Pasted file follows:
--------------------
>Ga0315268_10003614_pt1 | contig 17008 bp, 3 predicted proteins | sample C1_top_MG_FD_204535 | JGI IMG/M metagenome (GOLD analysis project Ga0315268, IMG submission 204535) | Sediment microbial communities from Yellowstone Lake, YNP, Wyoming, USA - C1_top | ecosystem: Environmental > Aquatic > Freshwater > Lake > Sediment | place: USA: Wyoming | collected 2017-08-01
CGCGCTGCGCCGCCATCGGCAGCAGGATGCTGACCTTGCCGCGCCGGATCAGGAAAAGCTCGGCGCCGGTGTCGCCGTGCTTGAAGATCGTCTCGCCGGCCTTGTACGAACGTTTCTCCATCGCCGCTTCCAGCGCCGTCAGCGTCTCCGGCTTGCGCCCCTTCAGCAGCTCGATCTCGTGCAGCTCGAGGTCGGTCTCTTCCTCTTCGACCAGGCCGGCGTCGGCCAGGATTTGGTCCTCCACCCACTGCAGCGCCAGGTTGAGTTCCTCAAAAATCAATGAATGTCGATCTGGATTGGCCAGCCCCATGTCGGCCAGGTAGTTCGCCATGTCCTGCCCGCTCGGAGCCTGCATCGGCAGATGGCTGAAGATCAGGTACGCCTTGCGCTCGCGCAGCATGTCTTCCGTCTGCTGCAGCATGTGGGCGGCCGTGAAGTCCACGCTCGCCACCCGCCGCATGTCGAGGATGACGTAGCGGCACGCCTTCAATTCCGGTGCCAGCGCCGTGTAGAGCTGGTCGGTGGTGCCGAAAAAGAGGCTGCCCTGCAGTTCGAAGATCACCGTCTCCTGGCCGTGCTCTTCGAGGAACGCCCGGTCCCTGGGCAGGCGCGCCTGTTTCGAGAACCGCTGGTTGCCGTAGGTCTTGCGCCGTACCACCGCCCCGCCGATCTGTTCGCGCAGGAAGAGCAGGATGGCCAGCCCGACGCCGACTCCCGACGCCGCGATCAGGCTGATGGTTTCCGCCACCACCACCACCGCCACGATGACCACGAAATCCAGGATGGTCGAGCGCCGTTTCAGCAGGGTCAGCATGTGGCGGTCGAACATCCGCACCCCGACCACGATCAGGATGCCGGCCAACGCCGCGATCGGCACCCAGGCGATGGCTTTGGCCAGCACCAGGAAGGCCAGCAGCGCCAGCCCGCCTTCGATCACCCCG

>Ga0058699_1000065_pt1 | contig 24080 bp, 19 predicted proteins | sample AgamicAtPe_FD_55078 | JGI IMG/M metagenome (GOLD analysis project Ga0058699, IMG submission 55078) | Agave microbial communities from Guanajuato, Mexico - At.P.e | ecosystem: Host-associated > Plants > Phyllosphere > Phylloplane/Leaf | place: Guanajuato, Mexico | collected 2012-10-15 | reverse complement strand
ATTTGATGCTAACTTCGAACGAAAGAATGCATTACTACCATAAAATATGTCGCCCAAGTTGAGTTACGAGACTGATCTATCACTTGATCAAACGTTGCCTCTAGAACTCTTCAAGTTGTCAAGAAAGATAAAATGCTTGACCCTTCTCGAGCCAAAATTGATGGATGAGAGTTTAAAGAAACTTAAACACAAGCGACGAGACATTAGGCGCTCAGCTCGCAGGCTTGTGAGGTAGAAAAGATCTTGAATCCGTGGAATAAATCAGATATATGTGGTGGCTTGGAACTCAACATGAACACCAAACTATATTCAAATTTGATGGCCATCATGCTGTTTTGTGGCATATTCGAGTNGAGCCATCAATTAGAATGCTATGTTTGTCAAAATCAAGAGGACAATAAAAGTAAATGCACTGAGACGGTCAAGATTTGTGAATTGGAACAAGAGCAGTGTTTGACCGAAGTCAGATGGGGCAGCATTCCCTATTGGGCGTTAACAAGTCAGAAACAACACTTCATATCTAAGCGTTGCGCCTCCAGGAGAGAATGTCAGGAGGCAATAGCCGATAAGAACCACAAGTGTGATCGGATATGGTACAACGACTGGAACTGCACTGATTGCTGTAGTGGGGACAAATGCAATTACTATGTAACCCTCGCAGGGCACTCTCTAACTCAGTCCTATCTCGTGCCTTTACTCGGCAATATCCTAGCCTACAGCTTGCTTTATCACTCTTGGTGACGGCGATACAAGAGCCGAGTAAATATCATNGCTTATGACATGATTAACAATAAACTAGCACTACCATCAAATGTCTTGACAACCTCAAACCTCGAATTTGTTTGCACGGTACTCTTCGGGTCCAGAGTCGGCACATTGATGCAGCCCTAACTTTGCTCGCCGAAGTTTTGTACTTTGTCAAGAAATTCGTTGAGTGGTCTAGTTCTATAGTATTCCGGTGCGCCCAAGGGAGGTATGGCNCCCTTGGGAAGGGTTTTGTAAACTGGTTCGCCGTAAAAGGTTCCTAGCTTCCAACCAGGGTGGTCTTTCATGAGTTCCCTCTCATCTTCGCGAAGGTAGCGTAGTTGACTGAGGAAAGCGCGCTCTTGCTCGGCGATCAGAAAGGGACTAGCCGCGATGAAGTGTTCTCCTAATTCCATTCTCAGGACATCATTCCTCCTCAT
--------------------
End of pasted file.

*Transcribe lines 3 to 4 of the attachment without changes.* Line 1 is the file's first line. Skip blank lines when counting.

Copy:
>Ga0058699_1000065_pt1 | contig 24080 bp, 19 predicted proteins | sample AgamicAtPe_FD_55078 | JGI IMG/M metagenome (GOLD analysis project Ga0058699, IMG submission 55078) | Agave microbial communities from Guanajuato, Mexico - At.P.e | ecosystem: Host-associated > Plants > Phyllosphere > Phylloplane/Leaf | place: Guanajuato, Mexico | collected 2012-10-15 | reverse complement strand
ATTTGATGCTAACTTCGAACGAAAGAATGCATTACTACCATAAAATATGTCGCCCAAGTTGAGTTACGAGACTGATCTATCACTTGATCAAACGTTGCCTCTAGAACTCTTCAAGTTGTCAAGAAAGATAAAATGCTTGACCCTTCTCGAGCCAAAATTGATGGATGAGAGTTTAAAGAAACTTAAACACAAGCGACGAGACATTAGGCGCTCAGCTCGCAGGCTTGTGAGGTAGAAAAGATCTTGAATCCGTGGAATAAATCAGATATATGTGGTGGCTTGGAACTCAACATGAACACCAAACTATATTCAAATTTGATGGCCATCATGCTGTTTTGTGGCATATTCGAGTNGAGCCATCAATTAGAATGCTATGTTTGTCAAAATCAAGAGGACAATAAAAGTAAATGCACTGAGACGGTCAAGATTTGTGAATTGGAACAAGAGCAGTGTTTGACCGAAGTCAGATGGGGCAGCATTCCCTATTGGGCGTTAACAAGTCAGAAACAACACTTCATATCTAAGCGTTGCGCCTCCAGGAGAGAATGTCAGGAGGCAATAGCCGATAAGAACCACAAGTGTGATCGGATATGGTACAACGACTGGAACTGCACTGATTGCTGTAGTGGGGACAAATGCAATTACTATGTAACCCTCGCAGGGCACTCTCTAACTCAGTCCTATCTCGTGCCTTTACTCGGCAATATCCTAGCCTACAGCTTGCTTTATCACTCTTGGTGACGGCGATACAAGAGCCGAGTAAATATCATNGCTTATGACATGATTAACAATAAACTAGCACTACCATCAAATGTCTTGACAACCTCAAACCTCGAATTTGTTTGCACGGTACTCTTCGGGTCCAGAGTCGGCACATTGATGCAGCCCTAACTTTGCTCGCCGAAGTTTTGTACTTTGTCAAGAAATTCGTTGAGTGGTCTAGTTCTATAGTATTCCGGTGCGCCCAAGGGAGGTATGGCNCCCTTGGGAAGGGTTTTGTAAACTGGTTCGCCGTAAAAGGTTCCTAGCTTCCAACCAGGGTGGTCTTTCATGAGTTCCCTCTCATCTTCGCGAAGGTAGCGTAGTTGACTGAGGAAAGCGCGCTCTTGCTCGGCGATCAGAAAGGGACTAGCCGCGATGAAGTGTTCTCCTAATTCCATTCTCAGGACATCATTCCTCCTCAT